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Old Borders, New Technologies

Reframing Film and Visual Culture in Contemporary Northern Ireland

Paula Blair

Northern Ireland is now generally regarded to be a post-conflict region since the official end to three decades of violence in 1998. However, given some of the stipulations of the Good Friday Belfast Agreement, including the early release of politically motivated prisoners from jail, society in Northern Ireland remains in a state of flux, uncertainty and disagreement.
This book presents four thematic studies revolving around the issues of imprisonment, surveillance, traumatic recall and myth-making in Northern Ireland. These studies examine the different ways in which artists and filmmakers are experimenting with film aesthetics and new media technologies to represent, re-present and invite engagement with the underlying anxieties that continue to trouble post-Agreement society. In doing so, the author argues for a reassessment of the critical analysis of film’s convergence with other forms of visual art. Ultimately, the volume assesses the usefulness of such an approach in examining how artists and filmmakers experiment with diverse forms that open up space for discussion of the hidden and marginalized concerns in Northern Ireland’s new, ‘shared’ society.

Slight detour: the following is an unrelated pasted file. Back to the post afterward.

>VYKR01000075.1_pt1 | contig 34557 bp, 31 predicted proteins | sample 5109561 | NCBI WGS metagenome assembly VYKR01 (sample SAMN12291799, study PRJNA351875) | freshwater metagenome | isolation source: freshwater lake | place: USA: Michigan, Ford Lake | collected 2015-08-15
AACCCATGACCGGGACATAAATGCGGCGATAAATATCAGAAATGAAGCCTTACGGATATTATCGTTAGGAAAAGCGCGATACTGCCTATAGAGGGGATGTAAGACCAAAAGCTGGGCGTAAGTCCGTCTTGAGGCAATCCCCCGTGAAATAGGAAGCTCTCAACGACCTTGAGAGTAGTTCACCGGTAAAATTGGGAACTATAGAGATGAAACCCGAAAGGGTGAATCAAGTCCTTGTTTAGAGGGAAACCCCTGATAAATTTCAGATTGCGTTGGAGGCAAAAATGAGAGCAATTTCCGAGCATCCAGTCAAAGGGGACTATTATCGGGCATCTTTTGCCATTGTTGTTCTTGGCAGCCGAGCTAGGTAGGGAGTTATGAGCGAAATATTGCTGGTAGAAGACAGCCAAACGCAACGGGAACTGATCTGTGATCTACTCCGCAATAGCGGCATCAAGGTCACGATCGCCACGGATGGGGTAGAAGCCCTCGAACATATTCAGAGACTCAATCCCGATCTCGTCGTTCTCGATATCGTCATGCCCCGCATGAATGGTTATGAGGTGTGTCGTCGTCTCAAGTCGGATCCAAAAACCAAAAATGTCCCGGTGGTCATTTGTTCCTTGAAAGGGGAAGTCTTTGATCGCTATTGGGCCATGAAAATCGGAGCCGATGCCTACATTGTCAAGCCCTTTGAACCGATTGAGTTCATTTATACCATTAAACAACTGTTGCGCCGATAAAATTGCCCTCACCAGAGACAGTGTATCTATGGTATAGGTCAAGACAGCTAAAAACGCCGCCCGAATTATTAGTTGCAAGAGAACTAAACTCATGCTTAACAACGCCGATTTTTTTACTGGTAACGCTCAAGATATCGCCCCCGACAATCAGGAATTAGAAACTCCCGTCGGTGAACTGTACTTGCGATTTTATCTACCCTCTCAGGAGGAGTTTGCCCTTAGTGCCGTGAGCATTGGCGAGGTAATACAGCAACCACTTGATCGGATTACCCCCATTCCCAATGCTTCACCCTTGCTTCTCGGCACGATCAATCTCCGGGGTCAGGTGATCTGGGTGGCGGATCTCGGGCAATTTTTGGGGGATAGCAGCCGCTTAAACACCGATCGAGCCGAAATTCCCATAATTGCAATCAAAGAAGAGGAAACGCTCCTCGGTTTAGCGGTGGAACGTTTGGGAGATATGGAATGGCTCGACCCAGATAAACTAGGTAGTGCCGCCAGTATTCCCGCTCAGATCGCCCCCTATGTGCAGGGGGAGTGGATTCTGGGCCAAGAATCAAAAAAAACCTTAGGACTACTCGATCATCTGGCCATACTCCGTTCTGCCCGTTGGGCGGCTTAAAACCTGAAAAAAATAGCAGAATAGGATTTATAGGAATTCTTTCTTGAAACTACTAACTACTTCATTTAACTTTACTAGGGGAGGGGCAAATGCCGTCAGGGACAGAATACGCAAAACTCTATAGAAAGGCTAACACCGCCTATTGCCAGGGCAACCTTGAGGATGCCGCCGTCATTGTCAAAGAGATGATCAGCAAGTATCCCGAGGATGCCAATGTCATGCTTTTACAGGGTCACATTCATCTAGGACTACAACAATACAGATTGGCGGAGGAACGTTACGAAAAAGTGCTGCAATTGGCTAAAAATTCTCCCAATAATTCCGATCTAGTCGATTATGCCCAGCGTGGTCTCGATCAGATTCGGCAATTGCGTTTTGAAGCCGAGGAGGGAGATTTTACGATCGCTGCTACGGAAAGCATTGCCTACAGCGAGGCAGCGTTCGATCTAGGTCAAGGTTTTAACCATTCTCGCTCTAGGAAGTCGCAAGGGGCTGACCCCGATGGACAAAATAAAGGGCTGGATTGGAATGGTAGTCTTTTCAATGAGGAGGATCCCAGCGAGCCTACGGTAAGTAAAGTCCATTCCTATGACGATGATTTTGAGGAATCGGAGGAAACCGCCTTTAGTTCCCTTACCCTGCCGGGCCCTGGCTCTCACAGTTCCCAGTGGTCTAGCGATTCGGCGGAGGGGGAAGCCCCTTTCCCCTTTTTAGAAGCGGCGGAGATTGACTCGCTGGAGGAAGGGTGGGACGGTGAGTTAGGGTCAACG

This book was the winner of the 2012 Peter Lang Young Scholars Competition in Film Studies.
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Chapter 4 - Icons of the North: Myth-Making and Mediatization


← 180 | 181 → CHAPTER 4

Icons of the North: Myth-Making and Mediatization

Artists have created things to be communicated: they have not created communication. […] Tele-vision is the art of communication itself, irrespective of message. Television exists in its purest form between the sender and the receiver [… and] provides the means by which one can control the movement of information throughout the environment.

— GENE YOUNGBLOOD, Expanded Cinema (1970)

Contemporary myth is discontinuous. It is no longer expressed in long fixed narratives but only in ‘discourse’; at most, it is a phraseology, a corpus of phrases (of stereotypes); myth disappears, but leaving – so much the more insidious – the mythical.

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